A spider is a decorative effect in Torchon lace where 4 or more pairs meet. The pairs form the legs before and after the centre, or body. This is a cathedral spider, with 6 pairs. You can have cathedral spiders with different numbers of legs. See pattern 48.
Please note that the leg of a spider is a twisted pair of threads. This should not be confused with a plait, which can be called a leg in English Midland lace.
The pattern for a cathedral sider may be the same as an ordinary spider (with a note to explain what type of spider it is), or there may be an attempt to indicate the difference on the pattern, as above.
You can see that the spider fits within a diamond of pins. Unlike solid areas, you do work up to and including these surrounding pinholes before starting on the spider. The threads from the points of the diamond of pins are not actually involved in the spider at all.
A 12 legged spider has its central pin in the normal Torchon grid (unlike 8 legged spider).
The stitches used in this spider are twist single pair and cloth stitch. This diagram shows each pair as a line. Wherever two lines cross, the pairs are worked in cloth stitch.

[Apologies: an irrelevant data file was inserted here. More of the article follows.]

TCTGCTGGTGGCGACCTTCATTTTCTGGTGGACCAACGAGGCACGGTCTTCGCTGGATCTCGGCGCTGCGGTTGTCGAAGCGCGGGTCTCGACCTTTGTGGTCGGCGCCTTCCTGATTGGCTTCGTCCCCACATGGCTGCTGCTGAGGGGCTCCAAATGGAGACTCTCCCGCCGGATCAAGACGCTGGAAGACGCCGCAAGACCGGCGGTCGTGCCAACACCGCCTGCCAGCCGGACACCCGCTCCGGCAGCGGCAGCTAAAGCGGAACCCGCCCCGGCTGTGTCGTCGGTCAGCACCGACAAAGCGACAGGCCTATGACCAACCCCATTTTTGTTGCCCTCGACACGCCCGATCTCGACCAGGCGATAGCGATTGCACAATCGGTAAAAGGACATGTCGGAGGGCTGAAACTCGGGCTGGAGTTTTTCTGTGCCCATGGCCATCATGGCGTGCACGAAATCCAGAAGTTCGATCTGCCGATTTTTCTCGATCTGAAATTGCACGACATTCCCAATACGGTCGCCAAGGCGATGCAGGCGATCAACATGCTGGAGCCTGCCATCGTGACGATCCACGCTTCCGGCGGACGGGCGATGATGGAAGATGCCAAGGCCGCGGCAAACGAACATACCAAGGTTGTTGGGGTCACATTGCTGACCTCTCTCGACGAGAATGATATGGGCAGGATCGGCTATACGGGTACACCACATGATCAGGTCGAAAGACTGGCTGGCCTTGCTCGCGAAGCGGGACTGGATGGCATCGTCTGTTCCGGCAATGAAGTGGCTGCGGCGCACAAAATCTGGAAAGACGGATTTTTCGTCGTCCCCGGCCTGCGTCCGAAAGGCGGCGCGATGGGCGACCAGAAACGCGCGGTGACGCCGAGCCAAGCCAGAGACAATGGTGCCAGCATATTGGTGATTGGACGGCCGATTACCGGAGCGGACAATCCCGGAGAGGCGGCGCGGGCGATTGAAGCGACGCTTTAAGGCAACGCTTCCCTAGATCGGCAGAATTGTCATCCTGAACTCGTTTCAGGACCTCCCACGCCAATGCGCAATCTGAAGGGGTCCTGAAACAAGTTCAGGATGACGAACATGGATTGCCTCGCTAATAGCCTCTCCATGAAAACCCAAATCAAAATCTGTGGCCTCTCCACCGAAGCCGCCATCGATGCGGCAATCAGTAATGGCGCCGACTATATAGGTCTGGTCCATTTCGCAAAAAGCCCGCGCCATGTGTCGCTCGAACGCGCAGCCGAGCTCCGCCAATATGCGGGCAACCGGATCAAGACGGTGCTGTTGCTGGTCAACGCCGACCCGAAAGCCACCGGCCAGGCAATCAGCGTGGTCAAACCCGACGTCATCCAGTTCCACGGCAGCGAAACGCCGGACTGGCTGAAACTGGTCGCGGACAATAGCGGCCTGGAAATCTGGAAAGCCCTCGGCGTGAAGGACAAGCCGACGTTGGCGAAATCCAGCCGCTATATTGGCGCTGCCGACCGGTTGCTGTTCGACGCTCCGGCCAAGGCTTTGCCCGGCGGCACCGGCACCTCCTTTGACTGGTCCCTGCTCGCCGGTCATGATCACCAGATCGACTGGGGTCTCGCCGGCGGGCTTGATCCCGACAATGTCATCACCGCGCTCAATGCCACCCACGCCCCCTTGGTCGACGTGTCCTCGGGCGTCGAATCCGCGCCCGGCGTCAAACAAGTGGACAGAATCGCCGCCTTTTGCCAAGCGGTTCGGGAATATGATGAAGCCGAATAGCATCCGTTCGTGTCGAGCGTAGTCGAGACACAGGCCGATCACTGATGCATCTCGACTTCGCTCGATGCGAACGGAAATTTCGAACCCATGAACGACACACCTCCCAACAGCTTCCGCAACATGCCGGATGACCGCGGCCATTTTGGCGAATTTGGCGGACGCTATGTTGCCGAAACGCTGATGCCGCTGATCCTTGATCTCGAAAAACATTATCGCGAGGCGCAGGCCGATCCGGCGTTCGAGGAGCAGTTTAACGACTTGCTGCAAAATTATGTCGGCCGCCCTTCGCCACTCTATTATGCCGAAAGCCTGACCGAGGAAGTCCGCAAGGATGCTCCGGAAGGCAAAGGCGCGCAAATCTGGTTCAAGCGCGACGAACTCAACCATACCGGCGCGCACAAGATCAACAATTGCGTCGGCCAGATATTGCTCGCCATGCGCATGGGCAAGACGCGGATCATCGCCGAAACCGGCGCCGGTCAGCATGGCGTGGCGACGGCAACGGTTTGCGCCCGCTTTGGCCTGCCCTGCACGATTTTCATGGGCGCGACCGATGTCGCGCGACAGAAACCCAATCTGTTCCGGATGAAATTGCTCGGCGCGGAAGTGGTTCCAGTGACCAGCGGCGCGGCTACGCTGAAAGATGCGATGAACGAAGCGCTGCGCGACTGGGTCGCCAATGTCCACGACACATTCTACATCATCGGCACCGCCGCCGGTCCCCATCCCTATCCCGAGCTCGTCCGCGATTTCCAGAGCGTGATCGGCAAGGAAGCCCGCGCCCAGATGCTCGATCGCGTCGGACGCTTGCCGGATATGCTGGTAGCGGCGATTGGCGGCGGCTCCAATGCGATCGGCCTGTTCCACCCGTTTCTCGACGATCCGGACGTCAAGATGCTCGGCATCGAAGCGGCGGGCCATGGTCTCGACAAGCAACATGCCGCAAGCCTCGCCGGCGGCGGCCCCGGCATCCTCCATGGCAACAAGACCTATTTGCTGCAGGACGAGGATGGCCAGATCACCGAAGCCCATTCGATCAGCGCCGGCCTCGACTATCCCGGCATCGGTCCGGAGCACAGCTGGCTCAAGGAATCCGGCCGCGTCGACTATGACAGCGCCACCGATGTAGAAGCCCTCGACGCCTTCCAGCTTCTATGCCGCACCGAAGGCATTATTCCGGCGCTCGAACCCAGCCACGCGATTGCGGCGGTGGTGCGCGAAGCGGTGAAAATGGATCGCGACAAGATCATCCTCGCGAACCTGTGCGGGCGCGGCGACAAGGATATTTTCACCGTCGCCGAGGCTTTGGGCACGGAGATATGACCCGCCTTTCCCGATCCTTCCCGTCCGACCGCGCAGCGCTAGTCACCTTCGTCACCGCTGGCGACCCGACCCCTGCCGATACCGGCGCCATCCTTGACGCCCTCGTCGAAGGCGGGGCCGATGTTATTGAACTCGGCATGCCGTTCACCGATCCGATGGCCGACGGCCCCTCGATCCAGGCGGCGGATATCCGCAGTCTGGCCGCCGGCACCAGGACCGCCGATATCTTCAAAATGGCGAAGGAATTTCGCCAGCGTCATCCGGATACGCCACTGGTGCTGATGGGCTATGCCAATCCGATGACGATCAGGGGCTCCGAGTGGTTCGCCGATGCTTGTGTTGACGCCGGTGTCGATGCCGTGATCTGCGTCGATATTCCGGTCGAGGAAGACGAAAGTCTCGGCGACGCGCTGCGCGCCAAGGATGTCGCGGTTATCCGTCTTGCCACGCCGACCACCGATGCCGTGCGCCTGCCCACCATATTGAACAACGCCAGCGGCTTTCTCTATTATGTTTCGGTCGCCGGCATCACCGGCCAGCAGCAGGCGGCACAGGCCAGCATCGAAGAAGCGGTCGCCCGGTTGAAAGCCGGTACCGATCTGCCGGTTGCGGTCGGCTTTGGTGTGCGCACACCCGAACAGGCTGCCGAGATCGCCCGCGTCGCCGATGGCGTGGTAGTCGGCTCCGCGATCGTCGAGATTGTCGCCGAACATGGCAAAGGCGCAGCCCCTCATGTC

Working: This is worked like the bottom half of a 12 legged spider. It starts at the central pin, and then continues from that point.
I advise that you are confident in working an ordinary spider before you try this.
The legs swap over sides, unlike a normal spider, where the legs end up in the same position that they started.
I assume that this is called a cathedral spider as the shape of the 'body' is similar to a gothic window (upside down). When I tried this, I found it hard to make the shape distinctive enough. Also the top legs go in an almost straight line, rather than being wrapped round the pin, which can make the body a bit open. You could avoid this by twisting the legs more (which would push the cloth stitches closer to the pin). But if you twist the legs too much, they end up floppy. Tricky.
It is also possible to have a cathedral spider worked above the pin - a cathedral spider (upper).
© Jo Edkins 2016 - return to lace index